Abstract: There is considerable controversy over the use of private insurers to deliver public health insurance benefits. We investigate the efficiency consequences of patients enrolling in Medicare Advantage (MA), private managed care organizations that compete with the traditional fee-for-service Medicare program. We use exogenous shocks to MA enrollment arising from plan exits from New York counties in the early 2000s, and utilize unique data that links hospital inpatient utilization to Medicare enrollment records. We find that individuals who were forced out of MA plans due to plan exit saw very large increases in hospital utilization. These increases appear to arise through plans both limiting access to nearby hospitals and reducing elective admissions, yet they are not associated with any measurable reduction in hospital quality or patient mortality.
    JEL: H51 I13 I18 L33
    Date: 2015–10
  4. By: Richard V. Burkhauser; Jeff Larrimore; Sean Lyons
    Abstract: Since 2012 the Congressional Budget Office has included an estimate of the market value of government-provided health insurance coverage in its measures of household income. We follow this practice for both public and private health insurance to capture the impact of greater access to government-provided health insurance for working-age people with disabilities, whose value rose in 2010 dollars from $11.7B in 1980 to $114.3B in 2012. We then consider the more general implications of incorporating estimates of the market price of insurance, equivalent to that provided by the government, into policy analyses in a post-Affordable Care Act world.
    JEL: D31 H24 I18 J31
    Date: 2015–10
  5. By: Chen, Huang
    Abstract: This paper attempts to explain why famers exhibit pessimism in purchasing Weather Index Insurance (WII). Three sources of the pessimism are identified: a) if insurers overestimate or farmers underestimate the possibility of future risks, the farmers tend to buy less WII coverage; b) the lower the quality of the index is, the less coverage the famers will purchase; c) the more their productive characteristics deviate from population mean, the higher basis risk they will have, resulting less coverage to be chosen. The second half of this paper empirically compares three kinds of weather indices in measuring long-run yield variation in China’s 26 provinces during 1951 – 2002, and justifies the theoretical findings from releasing the Quality Assumption by simulating hypothesized operations of WII in the last half century in China. The econometric and simulation results corroborate the critical role of the index quality in measuring yield variation and explain the pessimism.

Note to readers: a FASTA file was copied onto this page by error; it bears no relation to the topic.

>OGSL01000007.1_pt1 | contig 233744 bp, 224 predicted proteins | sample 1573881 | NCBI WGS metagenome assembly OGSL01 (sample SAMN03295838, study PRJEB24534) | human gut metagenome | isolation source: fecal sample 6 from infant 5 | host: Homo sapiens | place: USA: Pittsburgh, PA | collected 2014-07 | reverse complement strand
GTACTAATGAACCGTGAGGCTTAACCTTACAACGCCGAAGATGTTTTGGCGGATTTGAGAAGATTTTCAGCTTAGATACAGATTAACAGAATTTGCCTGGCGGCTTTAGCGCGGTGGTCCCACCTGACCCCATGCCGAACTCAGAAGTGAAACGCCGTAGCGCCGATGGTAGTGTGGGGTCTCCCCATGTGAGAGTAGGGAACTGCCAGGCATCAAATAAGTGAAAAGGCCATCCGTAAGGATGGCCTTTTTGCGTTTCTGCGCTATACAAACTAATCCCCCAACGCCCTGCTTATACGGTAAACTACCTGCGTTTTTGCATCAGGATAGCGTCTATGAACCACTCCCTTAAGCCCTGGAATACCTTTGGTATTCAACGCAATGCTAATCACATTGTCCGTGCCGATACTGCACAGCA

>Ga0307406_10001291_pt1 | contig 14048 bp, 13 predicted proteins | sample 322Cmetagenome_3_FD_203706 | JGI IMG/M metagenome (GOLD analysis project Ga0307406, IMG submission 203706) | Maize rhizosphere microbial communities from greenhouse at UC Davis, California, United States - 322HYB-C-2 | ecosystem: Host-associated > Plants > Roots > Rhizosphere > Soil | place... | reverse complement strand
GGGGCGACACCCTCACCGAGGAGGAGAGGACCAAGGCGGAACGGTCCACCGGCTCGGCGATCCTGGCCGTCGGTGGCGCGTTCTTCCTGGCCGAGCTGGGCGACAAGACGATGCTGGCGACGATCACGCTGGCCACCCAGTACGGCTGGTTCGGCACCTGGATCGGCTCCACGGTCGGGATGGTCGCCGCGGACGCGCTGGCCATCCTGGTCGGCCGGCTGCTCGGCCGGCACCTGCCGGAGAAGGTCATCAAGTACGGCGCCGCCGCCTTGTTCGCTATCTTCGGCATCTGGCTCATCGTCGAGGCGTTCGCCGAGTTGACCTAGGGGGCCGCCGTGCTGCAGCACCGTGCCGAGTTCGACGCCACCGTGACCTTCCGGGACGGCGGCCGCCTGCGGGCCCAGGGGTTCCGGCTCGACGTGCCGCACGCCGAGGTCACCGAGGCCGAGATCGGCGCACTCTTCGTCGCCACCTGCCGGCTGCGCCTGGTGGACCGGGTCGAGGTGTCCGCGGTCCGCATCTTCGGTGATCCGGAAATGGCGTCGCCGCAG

Keywords: Weather index insurance, Expectation, Index quality, Basis risk, Pessimism, China, Agricultural Finance, Farm Management,
    Date: 2015
  6. By: Stefan Pichler; Nicolas Ziebarth
    Abstract: This paper proposes a test for the existence and degree of contagious presenteeism and negative externalities in sickness insurance schemes. First, we theoretically decompose moral hazard into shirking and contagious presenteeism behavior and derive testable conditions. Then, we implement the test exploiting German sick pay reforms and administrative industry-level data on certiï¬ed sick leave by diagnoses. The labor supply adjustment for contagious diseases is signiï¬cantly smaller than for non-contagious diseases. Lastly, using Google Flu data and the staggered implementation of US sick leave reforms, we show that flu rates decrease after employees gain access to paid sick leave.
    Keywords: sickness insurance, paid sick leave, presenteeism, contagious diseases, infections, negative externalities, shirking, US, Germany
    JEL: I12 I13 I18 J22 J28 J32
    Date: 2015–10
  7. By: Borensztein, Eduardo; Cavallo, Eduardo; Jeanne, Olivier
    Abstract: This paper uses a dynamic optimization model to estimate the welfare gains that a small open economy can derive from insuring against natural disasters with catastrophe (CAT) bonds. We calibrate the model by reference to the risk of earthquakes, floods and storms in developing countries. We find that the countries most vulnerable to these risks would find it optimal to use CAT bonds for insurance only if the cost of issuing these bonds were significantly smaller than it is in the data. The welfare gains from CAT bonds range from small to substantial depending on how insurance affects the country's external borrowing constraint. The option of using CAT bonds may bring a welfare gain of several percentage points of annual consumption by improving external debt sustainability. These large gains disappear if the country can opportunistically default on its external debt.
    Keywords: CAT bonds; insurance; natural disaster
    JEL: F3 G22
    Date: 2015–11
  8. By: Leila E. Davis; Charalampos Konstantinidis; Yorghos Tripodis